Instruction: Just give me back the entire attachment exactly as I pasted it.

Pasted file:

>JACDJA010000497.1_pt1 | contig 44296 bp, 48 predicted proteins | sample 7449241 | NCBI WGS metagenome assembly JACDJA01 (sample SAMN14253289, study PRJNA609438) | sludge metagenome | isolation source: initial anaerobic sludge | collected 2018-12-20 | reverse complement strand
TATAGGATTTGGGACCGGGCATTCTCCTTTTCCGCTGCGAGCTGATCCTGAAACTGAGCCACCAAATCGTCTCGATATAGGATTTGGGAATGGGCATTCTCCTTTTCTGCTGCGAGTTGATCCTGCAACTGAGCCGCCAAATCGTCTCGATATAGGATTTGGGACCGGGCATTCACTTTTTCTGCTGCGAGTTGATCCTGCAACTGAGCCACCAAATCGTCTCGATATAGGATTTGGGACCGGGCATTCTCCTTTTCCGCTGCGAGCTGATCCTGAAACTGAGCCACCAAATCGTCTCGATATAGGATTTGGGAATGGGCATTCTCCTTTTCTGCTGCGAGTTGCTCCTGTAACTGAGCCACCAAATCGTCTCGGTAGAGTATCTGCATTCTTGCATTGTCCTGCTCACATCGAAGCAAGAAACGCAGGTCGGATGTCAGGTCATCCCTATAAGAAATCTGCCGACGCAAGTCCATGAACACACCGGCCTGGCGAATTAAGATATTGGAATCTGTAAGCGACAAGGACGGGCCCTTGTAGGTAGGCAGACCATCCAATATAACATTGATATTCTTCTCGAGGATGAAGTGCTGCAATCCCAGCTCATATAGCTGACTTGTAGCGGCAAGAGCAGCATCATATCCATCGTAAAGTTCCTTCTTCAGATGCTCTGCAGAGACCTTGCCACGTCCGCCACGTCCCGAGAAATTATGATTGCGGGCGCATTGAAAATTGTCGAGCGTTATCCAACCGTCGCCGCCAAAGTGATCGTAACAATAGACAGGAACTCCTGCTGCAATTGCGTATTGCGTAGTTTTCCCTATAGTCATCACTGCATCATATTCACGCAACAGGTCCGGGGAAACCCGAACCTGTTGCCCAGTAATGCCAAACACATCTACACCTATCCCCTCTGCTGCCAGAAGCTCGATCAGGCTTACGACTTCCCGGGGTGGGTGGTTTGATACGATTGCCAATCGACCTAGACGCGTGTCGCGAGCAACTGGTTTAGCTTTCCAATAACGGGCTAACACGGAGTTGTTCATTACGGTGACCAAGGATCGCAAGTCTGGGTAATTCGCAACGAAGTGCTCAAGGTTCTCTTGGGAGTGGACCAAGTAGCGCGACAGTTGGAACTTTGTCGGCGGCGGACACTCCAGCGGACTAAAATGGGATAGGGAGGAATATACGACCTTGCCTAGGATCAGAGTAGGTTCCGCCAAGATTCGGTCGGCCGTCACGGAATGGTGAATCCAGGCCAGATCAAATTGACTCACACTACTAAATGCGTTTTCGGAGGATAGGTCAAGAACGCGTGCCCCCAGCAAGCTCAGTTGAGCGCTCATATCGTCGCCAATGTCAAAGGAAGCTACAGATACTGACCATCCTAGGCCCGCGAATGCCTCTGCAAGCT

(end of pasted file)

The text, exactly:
>JACDJA010000497.1_pt1 | contig 44296 bp, 48 predicted proteins | sample 7449241 | NCBI WGS metagenome assembly JACDJA01 (sample SAMN14253289, study PRJNA609438) | sludge metagenome | isolation source: initial anaerobic sludge | collected 2018-12-20 | reverse complement strand
TATAGGATTTGGGACCGGGCATTCTCCTTTTCCGCTGCGAGCTGATCCTGAAACTGAGCCACCAAATCGTCTCGATATAGGATTTGGGAATGGGCATTCTCCTTTTCTGCTGCGAGTTGATCCTGCAACTGAGCCGCCAAATCGTCTCGATATAGGATTTGGGACCGGGCATTCACTTTTTCTGCTGCGAGTTGATCCTGCAACTGAGCCACCAAATCGTCTCGATATAGGATTTGGGACCGGGCATTCTCCTTTTCCGCTGCGAGCTGATCCTGAAACTGAGCCACCAAATCGTCTCGATATAGGATTTGGGAATGGGCATTCTCCTTTTCTGCTGCGAGTTGCTCCTGTAACTGAGCCACCAAATCGTCTCGGTAGAGTATCTGCATTCTTGCATTGTCCTGCTCACATCGAAGCAAGAAACGCAGGTCGGATGTCAGGTCATCCCTATAAGAAATCTGCCGACGCAAGTCCATGAACACACCGGCCTGGCGAATTAAGATATTGGAATCTGTAAGCGACAAGGACGGGCCCTTGTAGGTAGGCAGACCATCCAATATAACATTGATATTCTTCTCGAGGATGAAGTGCTGCAATCCCAGCTCATATAGCTGACTTGTAGCGGCAAGAGCAGCATCATATCCATCGTAAAGTTCCTTCTTCAGATGCTCTGCAGAGACCTTGCCACGTCCGCCACGTCCCGAGAAATTATGATTGCGGGCGCATTGAAAATTGTCGAGCGTTATCCAACCGTCGCCGCCAAAGTGATCGTAACAATAGACAGGAACTCCTGCTGCAATTGCGTATTGCGTAGTTTTCCCTATAGTCATCACTGCATCATATTCACGCAACAGGTCCGGGGAAACCCGAACCTGTTGCCCAGTAATGCCAAACACATCTACACCTATCCCCTCTGCTGCCAGAAGCTCGATCAGGCTTACGACTTCCCGGGGTGGGTGGTTTGATACGATTGCCAATCGACCTAGACGCGTGTCGCGAGCAACTGGTTTAGCTTTCCAATAACGGGCTAACACGGAGTTGTTCATTACGGTGACCAAGGATCGCAAGTCTGGGTAATTCGCAACGAAGTGCTCAAGGTTCTCTTGGGAGTGGACCAAGTAGCGCGACAGTTGGAACTTTGTCGGCGGCGGACACTCCAGCGGACTAAAATGGGATAGGGAGGAATATACGACCTTGCCTAGGATCAGAGTAGGTTCCGCCAAGATTCGGTCGGCCGTCACGGAATGGTGAATCCAGGCCAGATCAAATTGACTCACACTACTAAATGCGTTTTCGGAGGATAGGTCAAGAACGCGTGCCCCCAGCAAGCTCAGTTGAGCGCTCATATCGTCGCCAATGTCAAAGGAAGCTACAGATACTGACCATCCTAGGCCCGCGAATGCCTCTGCAAGCT